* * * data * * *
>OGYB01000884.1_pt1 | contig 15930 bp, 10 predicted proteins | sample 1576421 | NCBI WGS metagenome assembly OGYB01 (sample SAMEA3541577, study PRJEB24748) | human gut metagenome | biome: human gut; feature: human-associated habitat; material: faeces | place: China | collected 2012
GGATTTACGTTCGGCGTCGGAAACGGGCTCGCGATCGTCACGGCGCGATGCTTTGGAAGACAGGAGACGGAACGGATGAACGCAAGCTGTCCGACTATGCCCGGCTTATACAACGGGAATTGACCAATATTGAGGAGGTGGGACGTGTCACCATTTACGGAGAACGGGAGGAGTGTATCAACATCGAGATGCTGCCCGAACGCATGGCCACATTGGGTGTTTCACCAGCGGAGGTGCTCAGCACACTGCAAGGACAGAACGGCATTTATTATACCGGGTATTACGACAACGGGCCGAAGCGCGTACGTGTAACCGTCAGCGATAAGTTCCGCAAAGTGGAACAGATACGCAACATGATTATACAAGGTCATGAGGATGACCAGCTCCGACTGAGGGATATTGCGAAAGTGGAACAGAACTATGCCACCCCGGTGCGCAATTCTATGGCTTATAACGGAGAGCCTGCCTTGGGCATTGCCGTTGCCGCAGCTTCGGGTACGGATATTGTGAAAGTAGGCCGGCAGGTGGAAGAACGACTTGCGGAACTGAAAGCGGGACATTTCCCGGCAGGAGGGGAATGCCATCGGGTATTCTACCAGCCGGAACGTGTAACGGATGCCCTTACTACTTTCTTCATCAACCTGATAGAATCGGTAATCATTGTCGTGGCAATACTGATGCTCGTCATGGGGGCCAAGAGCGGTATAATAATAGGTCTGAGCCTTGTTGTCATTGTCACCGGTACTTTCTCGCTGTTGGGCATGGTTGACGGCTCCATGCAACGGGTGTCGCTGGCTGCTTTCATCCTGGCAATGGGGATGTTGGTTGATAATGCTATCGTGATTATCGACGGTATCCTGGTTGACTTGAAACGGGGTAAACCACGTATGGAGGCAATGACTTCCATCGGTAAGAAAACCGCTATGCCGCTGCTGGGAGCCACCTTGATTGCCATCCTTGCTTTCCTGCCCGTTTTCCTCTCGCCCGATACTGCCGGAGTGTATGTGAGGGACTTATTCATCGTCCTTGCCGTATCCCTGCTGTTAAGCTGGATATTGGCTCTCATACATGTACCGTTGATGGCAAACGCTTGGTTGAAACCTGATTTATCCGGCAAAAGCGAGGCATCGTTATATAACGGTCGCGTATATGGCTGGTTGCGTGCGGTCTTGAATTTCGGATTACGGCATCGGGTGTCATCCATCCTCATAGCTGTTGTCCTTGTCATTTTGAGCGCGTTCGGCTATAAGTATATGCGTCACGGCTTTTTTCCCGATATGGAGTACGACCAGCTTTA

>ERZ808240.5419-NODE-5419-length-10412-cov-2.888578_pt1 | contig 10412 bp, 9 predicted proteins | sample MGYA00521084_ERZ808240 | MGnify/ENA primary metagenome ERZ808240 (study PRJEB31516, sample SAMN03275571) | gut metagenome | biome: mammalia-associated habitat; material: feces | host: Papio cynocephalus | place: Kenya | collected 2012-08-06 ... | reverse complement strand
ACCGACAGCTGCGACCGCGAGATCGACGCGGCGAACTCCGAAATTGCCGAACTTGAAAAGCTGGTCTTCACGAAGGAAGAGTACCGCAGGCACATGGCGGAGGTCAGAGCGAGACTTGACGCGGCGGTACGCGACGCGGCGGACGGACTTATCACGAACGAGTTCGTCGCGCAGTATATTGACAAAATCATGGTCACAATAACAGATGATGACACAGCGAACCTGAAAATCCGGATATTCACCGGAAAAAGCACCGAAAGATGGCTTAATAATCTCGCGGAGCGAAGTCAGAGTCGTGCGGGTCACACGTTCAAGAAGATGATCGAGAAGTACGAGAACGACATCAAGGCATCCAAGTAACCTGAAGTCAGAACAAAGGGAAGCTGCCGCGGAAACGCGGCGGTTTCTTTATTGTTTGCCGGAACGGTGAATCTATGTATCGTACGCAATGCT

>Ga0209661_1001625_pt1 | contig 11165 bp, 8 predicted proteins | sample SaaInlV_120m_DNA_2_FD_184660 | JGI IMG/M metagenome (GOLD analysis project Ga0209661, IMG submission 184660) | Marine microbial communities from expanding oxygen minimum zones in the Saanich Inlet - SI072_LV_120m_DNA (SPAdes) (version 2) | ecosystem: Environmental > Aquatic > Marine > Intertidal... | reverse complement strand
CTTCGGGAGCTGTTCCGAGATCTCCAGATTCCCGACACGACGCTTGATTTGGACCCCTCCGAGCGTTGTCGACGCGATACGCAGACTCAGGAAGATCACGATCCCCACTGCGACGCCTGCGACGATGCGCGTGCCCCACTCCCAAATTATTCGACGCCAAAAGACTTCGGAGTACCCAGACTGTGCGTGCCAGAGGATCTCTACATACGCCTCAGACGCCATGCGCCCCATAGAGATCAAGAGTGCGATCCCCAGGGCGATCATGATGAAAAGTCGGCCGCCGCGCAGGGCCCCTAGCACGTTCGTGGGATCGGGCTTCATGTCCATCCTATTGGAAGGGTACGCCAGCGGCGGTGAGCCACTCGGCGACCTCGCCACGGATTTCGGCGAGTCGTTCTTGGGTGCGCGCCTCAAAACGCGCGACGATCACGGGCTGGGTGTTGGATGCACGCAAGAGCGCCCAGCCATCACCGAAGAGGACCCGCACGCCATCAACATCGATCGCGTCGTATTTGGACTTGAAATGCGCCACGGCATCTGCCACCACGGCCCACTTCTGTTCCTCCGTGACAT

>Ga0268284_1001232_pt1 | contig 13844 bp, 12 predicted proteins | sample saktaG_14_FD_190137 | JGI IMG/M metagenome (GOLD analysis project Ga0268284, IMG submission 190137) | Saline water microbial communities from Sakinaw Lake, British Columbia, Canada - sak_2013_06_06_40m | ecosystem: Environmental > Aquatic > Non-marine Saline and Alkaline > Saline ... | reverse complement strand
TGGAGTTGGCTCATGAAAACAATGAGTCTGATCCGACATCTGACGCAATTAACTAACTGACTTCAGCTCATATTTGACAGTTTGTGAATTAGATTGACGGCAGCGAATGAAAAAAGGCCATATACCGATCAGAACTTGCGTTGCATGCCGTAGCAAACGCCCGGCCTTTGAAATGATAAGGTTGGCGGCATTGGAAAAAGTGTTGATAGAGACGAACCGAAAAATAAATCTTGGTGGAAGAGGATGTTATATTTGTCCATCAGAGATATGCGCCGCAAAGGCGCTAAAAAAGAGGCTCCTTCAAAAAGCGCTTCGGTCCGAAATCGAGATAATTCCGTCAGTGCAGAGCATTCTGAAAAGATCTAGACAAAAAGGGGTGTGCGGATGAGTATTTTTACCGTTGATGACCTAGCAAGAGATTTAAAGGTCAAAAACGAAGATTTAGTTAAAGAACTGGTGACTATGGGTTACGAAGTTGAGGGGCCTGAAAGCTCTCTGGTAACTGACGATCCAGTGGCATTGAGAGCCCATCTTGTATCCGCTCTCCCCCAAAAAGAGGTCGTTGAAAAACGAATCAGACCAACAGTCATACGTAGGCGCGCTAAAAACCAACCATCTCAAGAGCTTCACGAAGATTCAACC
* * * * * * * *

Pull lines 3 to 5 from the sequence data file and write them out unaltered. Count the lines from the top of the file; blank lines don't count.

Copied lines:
>ERZ808240.5419-NODE-5419-length-10412-cov-2.888578_pt1 | contig 10412 bp, 9 predicted proteins | sample MGYA00521084_ERZ808240 | MGnify/ENA primary metagenome ERZ808240 (study PRJEB31516, sample SAMN03275571) | gut metagenome | biome: mammalia-associated habitat; material: feces | host: Papio cynocephalus | place: Kenya | collected 2012-08-06 ... | reverse complement strand
ACCGACAGCTGCGACCGCGAGATCGACGCGGCGAACTCCGAAATTGCCGAACTTGAAAAGCTGGTCTTCACGAAGGAAGAGTACCGCAGGCACATGGCGGAGGTCAGAGCGAGACTTGACGCGGCGGTACGCGACGCGGCGGACGGACTTATCACGAACGAGTTCGTCGCGCAGTATATTGACAAAATCATGGTCACAATAACAGATGATGACACAGCGAACCTGAAAATCCGGATATTCACCGGAAAAAGCACCGAAAGATGGCTTAATAATCTCGCGGAGCGAAGTCAGAGTCGTGCGGGTCACACGTTCAAGAAGATGATCGAGAAGTACGAGAACGACATCAAGGCATCCAAGTAACCTGAAGTCAGAACAAAGGGAAGCTGCCGCGGAAACGCGGCGGTTTCTTTATTGTTTGCCGGAACGGTGAATCTATGTATCGTACGCAATGCT

>Ga0209661_1001625_pt1 | contig 11165 bp, 8 predicted proteins | sample SaaInlV_120m_DNA_2_FD_184660 | JGI IMG/M metagenome (GOLD analysis project Ga0209661, IMG submission 184660) | Marine microbial communities from expanding oxygen minimum zones in the Saanich Inlet - SI072_LV_120m_DNA (SPAdes) (version 2) | ecosystem: Environmental > Aquatic > Marine > Intertidal... | reverse complement strand